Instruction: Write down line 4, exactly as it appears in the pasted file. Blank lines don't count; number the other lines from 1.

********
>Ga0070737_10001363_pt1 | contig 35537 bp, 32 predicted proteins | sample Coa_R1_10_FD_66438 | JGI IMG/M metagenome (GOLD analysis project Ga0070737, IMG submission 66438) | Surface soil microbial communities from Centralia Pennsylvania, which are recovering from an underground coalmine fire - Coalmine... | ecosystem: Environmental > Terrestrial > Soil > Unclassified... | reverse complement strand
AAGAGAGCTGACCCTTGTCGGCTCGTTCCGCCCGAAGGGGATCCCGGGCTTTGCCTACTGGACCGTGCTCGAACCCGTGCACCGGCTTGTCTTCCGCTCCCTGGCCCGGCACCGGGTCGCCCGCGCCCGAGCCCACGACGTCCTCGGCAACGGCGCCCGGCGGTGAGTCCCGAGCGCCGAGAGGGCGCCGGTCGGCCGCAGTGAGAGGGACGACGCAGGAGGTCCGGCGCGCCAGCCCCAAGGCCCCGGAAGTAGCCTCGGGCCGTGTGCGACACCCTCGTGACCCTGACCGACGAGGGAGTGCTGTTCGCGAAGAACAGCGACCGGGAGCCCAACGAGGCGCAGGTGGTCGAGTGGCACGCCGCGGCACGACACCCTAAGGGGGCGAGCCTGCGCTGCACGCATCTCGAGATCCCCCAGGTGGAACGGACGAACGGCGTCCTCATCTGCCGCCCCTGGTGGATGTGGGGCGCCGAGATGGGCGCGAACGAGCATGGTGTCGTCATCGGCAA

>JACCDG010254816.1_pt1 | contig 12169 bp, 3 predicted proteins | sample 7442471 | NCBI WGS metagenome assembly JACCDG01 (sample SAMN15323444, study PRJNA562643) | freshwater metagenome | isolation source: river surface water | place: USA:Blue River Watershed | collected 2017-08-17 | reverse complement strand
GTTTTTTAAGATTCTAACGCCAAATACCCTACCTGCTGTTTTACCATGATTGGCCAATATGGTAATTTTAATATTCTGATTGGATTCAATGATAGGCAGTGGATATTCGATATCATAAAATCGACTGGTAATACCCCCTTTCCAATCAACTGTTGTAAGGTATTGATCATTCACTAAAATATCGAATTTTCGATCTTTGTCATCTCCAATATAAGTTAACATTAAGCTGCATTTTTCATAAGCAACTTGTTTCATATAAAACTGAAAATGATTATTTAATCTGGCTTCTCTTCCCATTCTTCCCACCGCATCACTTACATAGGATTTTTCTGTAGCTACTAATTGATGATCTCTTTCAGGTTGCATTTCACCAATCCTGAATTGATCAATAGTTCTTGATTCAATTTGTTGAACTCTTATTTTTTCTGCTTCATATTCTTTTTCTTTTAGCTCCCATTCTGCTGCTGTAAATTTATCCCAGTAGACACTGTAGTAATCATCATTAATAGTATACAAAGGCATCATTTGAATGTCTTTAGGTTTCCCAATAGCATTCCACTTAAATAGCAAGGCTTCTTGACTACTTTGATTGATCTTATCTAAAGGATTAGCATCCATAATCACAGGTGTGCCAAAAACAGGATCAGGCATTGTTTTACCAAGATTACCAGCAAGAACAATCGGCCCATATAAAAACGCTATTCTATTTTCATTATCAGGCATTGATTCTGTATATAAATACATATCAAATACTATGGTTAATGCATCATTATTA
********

GTTTTTTAAGATTCTAACGCCAAATACCCTACCTGCTGTTTTACCATGATTGGCCAATATGGTAATTTTAATATTCTGATTGGATTCAATGATAGGCAGTGGATATTCGATATCATAAAATCGACTGGTAATACCCCCTTTCCAATCAACTGTTGTAAGGTATTGATCATTCACTAAAATATCGAATTTTCGATCTTTGTCATCTCCAATATAAGTTAACATTAAGCTGCATTTTTCATAAGCAACTTGTTTCATATAAAACTGAAAATGATTATTTAATCTGGCTTCTCTTCCCATTCTTCCCACCGCATCACTTACATAGGATTTTTCTGTAGCTACTAATTGATGATCTCTTTCAGGTTGCATTTCACCAATCCTGAATTGATCAATAGTTCTTGATTCAATTTGTTGAACTCTTATTTTTTCTGCTTCATATTCTTTTTCTTTTAGCTCCCATTCTGCTGCTGTAAATTTATCCCAGTAGACACTGTAGTAATCATCATTAATAGTATACAAAGGCATCATTTGAATGTCTTTAGGTTTCCCAATAGCATTCCACTTAAATAGCAAGGCTTCTTGACTACTTTGATTGATCTTATCTAAAGGATTAGCATCCATAATCACAGGTGTGCCAAAAACAGGATCAGGCATTGTTTTACCAAGATTACCAGCAAGAACAATCGGCCCATATAAAAACGCTATTCTATTTTCATTATCAGGCATTGATTCTGTATATAAATACATATCAAATACTATGGTTAATGCATCATTATTA